Al Qaeda sets the standard in terms of the diversity of its funding sources. The organization reaps enormous profits, for example, from its involvement in the illegal trafficking of semi-precious gems. Tanzanite, a semi-precious stone originating in East Africa, has been handled by an informal consortium of Muslim African distributors. While Osama bin Laden was based in Sudan and Somalia, he and his henchmen moved in on the Tanzanite dealers and pressured them to provide protection money to al Qaeda. Similarly, after relocating to Afghanistan, bin Laden took over the lapis lazuli mines (many of which later became the legendary caves in mountain redoubts) and controlled export sales of the stones. Many of these channels of funding remained open for years.

Al Qaeda also reaps large profits from its trafficking of opium and heroin. Along with the Taliban, al Qaeda has long controlled the production, distribution, and sale of opium outside of Afghanistan. The Afghanistan poppy fields are the point of origin for much of the world’s heroin.

Meanwhile, across the Middle East and Central Asia, rich Arab sheiks from Saudi Arabia, the Gulf States, and other Arab countries periodically gather for so-called “money camps” — where elaborate, ultra-luxurious, temporary facilities are set up in remote places in the region. At these events, participants meet and indulge themselves in many of their favorite activities, which include the sale of rhino horn-handled knives, and of protected species of falcons and eagles that are used in sport hunting. Huge amounts of money are exchanged for such items. Some of the illegal birds bring payments in the hundreds of thousands of dollars, and into the millions for the very rare. During the social sessions at the camps, funding is also arranged for some of the sheiks’ pet projects, including the promotion of Wahhabi Islam and support for terrorist organizations like bin Laden’s al Qaeda.

All of these operations — the charities, gems, drugs, money camps, and other shakedown scams — eventually result in substantial sums of money flowing into terrorist coffers.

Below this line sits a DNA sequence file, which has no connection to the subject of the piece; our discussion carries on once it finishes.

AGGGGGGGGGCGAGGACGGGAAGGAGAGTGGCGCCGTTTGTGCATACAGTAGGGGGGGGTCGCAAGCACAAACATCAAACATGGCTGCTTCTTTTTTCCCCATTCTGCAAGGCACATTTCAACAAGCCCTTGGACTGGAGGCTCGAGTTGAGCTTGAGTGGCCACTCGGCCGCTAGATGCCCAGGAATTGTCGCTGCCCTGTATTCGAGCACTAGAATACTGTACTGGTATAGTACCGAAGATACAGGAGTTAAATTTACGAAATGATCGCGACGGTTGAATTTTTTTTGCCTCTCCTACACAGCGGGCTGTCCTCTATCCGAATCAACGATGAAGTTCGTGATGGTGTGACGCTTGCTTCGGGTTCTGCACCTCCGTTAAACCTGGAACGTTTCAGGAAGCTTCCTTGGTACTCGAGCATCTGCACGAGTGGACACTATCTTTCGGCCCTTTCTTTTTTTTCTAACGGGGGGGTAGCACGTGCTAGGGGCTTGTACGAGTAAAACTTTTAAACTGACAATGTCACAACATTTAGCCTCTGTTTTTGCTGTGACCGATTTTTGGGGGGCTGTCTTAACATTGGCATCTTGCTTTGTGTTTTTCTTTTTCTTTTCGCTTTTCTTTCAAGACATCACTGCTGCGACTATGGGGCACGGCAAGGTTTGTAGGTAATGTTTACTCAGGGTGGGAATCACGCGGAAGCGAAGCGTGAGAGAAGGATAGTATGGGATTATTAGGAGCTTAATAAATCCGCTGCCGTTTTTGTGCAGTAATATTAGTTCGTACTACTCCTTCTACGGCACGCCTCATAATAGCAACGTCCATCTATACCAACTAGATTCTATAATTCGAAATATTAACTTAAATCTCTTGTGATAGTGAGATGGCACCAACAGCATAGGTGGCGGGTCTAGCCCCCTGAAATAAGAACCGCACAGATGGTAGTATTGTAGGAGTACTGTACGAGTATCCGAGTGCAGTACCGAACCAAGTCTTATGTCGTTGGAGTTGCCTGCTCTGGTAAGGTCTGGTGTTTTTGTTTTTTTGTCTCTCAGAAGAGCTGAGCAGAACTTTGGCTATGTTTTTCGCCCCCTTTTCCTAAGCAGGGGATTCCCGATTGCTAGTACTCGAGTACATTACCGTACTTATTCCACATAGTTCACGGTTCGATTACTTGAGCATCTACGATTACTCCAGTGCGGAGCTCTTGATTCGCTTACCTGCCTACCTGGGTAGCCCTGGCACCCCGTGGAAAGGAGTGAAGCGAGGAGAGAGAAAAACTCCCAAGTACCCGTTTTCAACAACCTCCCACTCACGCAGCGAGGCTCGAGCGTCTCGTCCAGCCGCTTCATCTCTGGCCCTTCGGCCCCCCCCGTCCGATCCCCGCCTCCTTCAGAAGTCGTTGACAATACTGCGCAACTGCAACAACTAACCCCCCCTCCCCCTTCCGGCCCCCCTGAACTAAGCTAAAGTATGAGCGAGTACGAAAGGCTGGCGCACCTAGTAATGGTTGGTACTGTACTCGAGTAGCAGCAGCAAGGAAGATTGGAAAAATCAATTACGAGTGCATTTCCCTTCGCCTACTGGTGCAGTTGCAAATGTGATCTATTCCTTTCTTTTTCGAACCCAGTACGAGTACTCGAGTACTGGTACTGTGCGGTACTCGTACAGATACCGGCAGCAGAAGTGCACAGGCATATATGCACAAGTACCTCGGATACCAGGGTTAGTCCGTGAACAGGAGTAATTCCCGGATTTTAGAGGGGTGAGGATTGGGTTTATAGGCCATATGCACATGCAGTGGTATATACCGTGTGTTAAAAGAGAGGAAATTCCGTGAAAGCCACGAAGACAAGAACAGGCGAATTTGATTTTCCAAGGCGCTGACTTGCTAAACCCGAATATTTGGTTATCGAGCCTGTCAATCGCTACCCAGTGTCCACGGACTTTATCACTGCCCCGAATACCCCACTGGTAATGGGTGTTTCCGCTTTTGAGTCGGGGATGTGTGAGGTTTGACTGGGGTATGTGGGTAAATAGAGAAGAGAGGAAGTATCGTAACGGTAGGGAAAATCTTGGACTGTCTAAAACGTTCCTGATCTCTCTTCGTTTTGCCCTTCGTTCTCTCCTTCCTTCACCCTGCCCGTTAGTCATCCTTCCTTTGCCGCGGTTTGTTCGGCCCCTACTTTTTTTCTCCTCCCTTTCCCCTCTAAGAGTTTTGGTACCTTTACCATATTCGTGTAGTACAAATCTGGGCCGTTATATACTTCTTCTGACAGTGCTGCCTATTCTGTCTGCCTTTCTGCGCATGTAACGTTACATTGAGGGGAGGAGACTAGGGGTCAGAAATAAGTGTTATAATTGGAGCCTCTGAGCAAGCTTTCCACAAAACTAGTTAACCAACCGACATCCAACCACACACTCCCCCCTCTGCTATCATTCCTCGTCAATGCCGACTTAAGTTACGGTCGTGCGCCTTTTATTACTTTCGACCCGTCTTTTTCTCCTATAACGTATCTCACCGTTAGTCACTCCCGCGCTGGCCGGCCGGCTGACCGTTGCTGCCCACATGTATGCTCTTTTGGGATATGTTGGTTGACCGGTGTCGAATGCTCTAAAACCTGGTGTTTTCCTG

Even larger than that, however, is the support — direct and indirect — that the terrorists and jihadists receive from legitimate corporate business interests. These are investors who, according to Center for Security Policy president Frank Gaffney, “hold hundreds of billions of dollars worth of stocks in companies that partner with Iran, the other Islamofascist regimes, and their friends.” This is where below-the-radar support for terrorism and jihad is largest.

– Adapted from “Terrorists: Swimming in Saudi Money,” by By Lt. Col. Gordon Cucullu (November 8, 2005).

Additional Resources:

Funding Terrorism: Sources and Methods
By Rachel Ehrenfeld

Monograph on Terrorist Financing
By The 9/11 Commission

Terrorist Fundraising
By The Council on Foreign Relations

Fund-Raising Methods and Procedures for International Terrorist Organizations
By Steven Emerson
February 12, 2002

Tithing for Terrorists
By Rachel Ehrenfeld & Alyssa A. Lappen
October 12, 2007

Funding Terrorism in Southeast Asia: The Financial Network of Al Qaeda and Jemaah Islamiyah
By Zachary Abuza
December 2003


Roots and Trends of Saudi Terrorism Financing
By Jean-Charles Brisard
December 19, 2002

Saudi Arabia’s Dubious Denials of Involvement in International Terrorism
By Dore Gold
October 2003

The Saudi Connection: How Billions in Oil Money Spawned a Global Terror Network
By David E. Kaplan
December 7, 2003


Funding Evil: How Terrorism Is Financed–and How to Stop It
By Rachel Ehrenfeld